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Libyan forces ready to move on Gaddafi stronghold

Sep 5, 2011, 9:41 a.m.
Anti-Gaddafi forces move their tanks towards the front line from Al-Noflea, the closest area to the city of Sirte, 450 km (279.6 miles) west of Benghazi, towards Om El Khanfousa September 5, 2011. REUTERS/Esam Al-Fetori

By Maria Golovnina

NORTH OF BANI WALID, Libya (Reuters) - Libyan forces made ready to storm a desert town held by loyalists of Muammar Gaddafi Monday but held off in the hope of a surrender that would avoid bloodshed.

On-off negotiations involving tribal elders from Bani Walid, south of Tripoli, and a fog of contradictory messages in recent days, reflect the complexities of dismantling the remnants of Gaddafi's 42-year rule and building a new political system.

At a military checkpoint some 60 km (40 miles) north of the town on the road to the capital, the latest word to journalists from Abdallah Kanshil, who is running talks for the interim government, was that a peaceful handover was coming soon.

"The surrender of the city is imminent," he said. "It is a matter of avoiding civilian casualties. Some snipers have surrendered their weapons ... Our forces are ready."

Similar statements for several few days have not been followed by an end to the siege, however. And, with communications cut, there is no word from inside the town.

Last week, a senior military commander for the National Transitional Council (NTC) said he believed Gaddafi himself was in Bani Walid, 150 km south of Tripoli, along with his son Saif al-Islam, his former heir apparent. However, Kanshil said he thought the only member of Gaddafi's entourage still in the town was his spokesman, Moussa Ibrahim. In a comment to Reuters on Saturday, Ibrahim implied he might have been in Bani Walid.

Another son of Gaddafi, Saadi, was quoted by CNN as telling the channel that he was "a little bit outside" Bani Walid, had not seen his father for two months and was trying to help bring peace despite "aggressive" talk from his brother Saif.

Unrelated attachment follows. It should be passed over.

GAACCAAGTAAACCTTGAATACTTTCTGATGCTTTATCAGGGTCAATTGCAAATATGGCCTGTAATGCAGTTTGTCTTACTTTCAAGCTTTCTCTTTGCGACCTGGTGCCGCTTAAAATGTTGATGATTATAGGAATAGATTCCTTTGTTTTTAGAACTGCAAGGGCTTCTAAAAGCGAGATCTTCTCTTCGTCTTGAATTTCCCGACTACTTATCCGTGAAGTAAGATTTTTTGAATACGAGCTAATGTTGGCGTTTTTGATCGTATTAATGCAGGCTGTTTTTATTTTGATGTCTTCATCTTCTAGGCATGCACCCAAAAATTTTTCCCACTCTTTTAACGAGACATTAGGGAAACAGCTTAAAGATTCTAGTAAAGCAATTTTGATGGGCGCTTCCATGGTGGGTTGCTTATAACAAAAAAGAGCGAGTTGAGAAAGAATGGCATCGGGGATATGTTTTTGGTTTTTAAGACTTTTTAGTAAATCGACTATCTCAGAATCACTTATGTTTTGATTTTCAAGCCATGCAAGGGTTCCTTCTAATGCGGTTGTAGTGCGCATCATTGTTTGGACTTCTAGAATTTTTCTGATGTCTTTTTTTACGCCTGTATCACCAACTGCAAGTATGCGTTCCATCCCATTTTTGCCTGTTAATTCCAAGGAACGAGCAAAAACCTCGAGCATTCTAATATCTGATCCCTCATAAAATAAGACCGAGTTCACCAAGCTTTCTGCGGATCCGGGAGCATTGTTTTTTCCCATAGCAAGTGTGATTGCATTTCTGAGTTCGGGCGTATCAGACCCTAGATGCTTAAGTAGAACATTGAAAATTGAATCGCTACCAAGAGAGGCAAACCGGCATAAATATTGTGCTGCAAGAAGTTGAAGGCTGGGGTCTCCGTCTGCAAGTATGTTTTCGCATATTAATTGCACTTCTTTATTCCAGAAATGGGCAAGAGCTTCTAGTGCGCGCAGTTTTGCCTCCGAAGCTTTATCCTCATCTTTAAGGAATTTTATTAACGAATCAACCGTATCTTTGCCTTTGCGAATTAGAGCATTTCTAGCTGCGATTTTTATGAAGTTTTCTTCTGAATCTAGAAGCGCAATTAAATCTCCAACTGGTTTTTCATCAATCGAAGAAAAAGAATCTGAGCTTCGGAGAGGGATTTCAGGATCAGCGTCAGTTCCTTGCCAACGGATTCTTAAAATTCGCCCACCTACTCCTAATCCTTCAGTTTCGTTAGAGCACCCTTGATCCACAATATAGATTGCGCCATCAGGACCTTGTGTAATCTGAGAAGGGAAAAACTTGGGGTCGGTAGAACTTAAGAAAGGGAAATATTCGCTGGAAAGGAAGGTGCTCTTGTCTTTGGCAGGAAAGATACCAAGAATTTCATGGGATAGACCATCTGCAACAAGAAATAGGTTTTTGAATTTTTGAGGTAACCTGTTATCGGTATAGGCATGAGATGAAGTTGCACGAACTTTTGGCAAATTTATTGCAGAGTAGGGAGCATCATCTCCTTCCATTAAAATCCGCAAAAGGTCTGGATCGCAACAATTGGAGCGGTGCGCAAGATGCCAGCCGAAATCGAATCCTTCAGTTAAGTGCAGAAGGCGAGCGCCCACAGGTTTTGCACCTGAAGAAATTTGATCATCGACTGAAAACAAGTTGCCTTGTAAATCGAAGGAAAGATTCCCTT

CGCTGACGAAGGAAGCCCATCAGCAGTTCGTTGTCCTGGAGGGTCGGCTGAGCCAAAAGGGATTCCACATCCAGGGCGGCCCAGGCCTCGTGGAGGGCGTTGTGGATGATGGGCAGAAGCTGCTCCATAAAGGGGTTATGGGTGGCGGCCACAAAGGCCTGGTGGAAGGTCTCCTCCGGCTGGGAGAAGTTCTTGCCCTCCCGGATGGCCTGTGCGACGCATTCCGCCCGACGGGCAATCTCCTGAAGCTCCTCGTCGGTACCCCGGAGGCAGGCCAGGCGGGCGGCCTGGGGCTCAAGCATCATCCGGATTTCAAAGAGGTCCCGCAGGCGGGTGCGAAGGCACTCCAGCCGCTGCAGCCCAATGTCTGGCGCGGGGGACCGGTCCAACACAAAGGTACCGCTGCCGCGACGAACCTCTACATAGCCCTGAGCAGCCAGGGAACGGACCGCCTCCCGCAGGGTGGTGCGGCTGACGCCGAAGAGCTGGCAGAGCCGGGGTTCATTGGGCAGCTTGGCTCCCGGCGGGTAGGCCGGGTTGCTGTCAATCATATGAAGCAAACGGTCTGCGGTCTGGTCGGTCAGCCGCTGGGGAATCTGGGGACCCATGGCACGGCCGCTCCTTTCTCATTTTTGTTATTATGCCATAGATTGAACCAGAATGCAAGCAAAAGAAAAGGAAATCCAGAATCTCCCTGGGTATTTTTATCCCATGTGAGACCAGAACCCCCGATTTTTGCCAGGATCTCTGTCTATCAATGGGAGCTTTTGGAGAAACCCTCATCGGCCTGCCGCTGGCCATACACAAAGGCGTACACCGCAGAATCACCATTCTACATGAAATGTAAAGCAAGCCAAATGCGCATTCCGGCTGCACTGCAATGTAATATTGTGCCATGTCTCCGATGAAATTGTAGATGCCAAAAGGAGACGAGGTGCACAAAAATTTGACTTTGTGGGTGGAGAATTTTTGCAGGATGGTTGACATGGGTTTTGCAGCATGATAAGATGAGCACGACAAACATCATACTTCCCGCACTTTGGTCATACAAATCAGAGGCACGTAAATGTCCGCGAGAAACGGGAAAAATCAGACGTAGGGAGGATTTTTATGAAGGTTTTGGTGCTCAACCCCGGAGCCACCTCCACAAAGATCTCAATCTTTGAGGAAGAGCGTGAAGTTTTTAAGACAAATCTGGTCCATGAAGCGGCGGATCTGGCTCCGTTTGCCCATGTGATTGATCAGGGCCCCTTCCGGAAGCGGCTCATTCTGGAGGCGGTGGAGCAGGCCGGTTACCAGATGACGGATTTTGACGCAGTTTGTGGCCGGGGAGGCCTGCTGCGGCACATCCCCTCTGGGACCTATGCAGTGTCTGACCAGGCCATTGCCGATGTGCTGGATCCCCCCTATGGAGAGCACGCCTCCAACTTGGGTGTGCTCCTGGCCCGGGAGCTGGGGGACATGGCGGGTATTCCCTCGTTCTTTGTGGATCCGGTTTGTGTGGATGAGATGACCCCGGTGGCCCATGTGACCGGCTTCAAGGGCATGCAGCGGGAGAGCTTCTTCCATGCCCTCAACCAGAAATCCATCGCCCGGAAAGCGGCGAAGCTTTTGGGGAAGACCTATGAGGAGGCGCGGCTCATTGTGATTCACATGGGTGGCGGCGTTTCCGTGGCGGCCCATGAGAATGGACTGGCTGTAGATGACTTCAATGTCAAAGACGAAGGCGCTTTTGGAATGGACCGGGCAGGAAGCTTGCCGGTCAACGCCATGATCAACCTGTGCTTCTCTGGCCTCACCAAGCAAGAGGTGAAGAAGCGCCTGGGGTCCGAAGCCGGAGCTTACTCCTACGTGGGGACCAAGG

TRIBAL NEGOTIATORS

NTC military units are trying to squeeze pro-Gaddafi forces out of Bani Walid, as well as Gaddafi's home town of Sirte on the coast and a swathe of territory deep into the desert.

Earlier, outside Bani Walid, an NTC commander, Mohammed al-Fassi, said force now seemed the only option. "The offer is that people who committed crimes in Gaddafi's name will be put under house arrest until the new government is formed. Some of them have accepted this but others said no," he said.

Tribal politics, a feature of Libyan life that Gaddafi exploited to divide and rule, will still play a part as the NTC tries to disarm the varied groups that fought the six-month war to dislodge him, install a democracy that can survive ethnic and other divisions, and revive Libya's oil-based economy.

At Bani Walid, the Warfalla tribe, a diffuse group that includes as many as a million people, or a sixth of the population, has a key role in that its leadership centered on the town have retained loyalties to Gaddafi, while others, in cities like Misrata and Tripoli, joined the revolt.

These tribesmen are now negotiating with their kin across the political divide. "They are now talking cousin to cousin," said one Warfalla man, who spoke to Reuters privately near Bani Walid. "But as you can see it is still not going well."

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